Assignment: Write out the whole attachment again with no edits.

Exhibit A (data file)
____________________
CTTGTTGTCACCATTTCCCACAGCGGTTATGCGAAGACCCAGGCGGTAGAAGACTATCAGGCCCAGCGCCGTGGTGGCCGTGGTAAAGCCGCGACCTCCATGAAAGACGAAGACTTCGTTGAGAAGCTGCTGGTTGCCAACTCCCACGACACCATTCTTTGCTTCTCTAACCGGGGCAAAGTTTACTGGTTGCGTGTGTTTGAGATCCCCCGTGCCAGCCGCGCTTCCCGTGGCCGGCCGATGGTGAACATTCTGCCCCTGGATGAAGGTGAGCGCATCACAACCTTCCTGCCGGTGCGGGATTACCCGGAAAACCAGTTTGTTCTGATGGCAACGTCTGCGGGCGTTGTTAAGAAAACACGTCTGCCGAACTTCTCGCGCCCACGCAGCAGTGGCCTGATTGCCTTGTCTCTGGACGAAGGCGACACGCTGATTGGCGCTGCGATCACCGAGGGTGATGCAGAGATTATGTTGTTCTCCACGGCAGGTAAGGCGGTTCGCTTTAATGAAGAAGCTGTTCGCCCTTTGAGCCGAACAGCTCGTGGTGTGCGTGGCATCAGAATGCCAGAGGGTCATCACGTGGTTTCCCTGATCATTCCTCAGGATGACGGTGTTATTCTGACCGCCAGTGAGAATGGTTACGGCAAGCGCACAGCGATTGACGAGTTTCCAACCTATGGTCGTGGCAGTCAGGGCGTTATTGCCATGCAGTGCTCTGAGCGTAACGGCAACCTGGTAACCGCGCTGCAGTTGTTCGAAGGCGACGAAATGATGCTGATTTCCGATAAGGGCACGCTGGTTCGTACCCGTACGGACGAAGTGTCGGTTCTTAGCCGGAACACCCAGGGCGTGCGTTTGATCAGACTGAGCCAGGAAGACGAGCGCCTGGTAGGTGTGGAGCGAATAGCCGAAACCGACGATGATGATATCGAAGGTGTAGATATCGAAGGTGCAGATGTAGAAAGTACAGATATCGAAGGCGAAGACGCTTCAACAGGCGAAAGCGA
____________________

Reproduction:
CTTGTTGTCACCATTTCCCACAGCGGTTATGCGAAGACCCAGGCGGTAGAAGACTATCAGGCCCAGCGCCGTGGTGGCCGTGGTAAAGCCGCGACCTCCATGAAAGACGAAGACTTCGTTGAGAAGCTGCTGGTTGCCAACTCCCACGACACCATTCTTTGCTTCTCTAACCGGGGCAAAGTTTACTGGTTGCGTGTGTTTGAGATCCCCCGTGCCAGCCGCGCTTCCCGTGGCCGGCCGATGGTGAACATTCTGCCCCTGGATGAAGGTGAGCGCATCACAACCTTCCTGCCGGTGCGGGATTACCCGGAAAACCAGTTTGTTCTGATGGCAACGTCTGCGGGCGTTGTTAAGAAAACACGTCTGCCGAACTTCTCGCGCCCACGCAGCAGTGGCCTGATTGCCTTGTCTCTGGACGAAGGCGACACGCTGATTGGCGCTGCGATCACCGAGGGTGATGCAGAGATTATGTTGTTCTCCACGGCAGGTAAGGCGGTTCGCTTTAATGAAGAAGCTGTTCGCCCTTTGAGCCGAACAGCTCGTGGTGTGCGTGGCATCAGAATGCCAGAGGGTCATCACGTGGTTTCCCTGATCATTCCTCAGGATGACGGTGTTATTCTGACCGCCAGTGAGAATGGTTACGGCAAGCGCACAGCGATTGACGAGTTTCCAACCTATGGTCGTGGCAGTCAGGGCGTTATTGCCATGCAGTGCTCTGAGCGTAACGGCAACCTGGTAACCGCGCTGCAGTTGTTCGAAGGCGACGAAATGATGCTGATTTCCGATAAGGGCACGCTGGTTCGTACCCGTACGGACGAAGTGTCGGTTCTTAGCCGGAACACCCAGGGCGTGCGTTTGATCAGACTGAGCCAGGAAGACGAGCGCCTGGTAGGTGTGGAGCGAATAGCCGAAACCGACGATGATGATATCGAAGGTGTAGATATCGAAGGTGCAGATGTAGAAAGTACAGATATCGAAGGCGAAGACGCTTCAACAGGCGAAAGCGA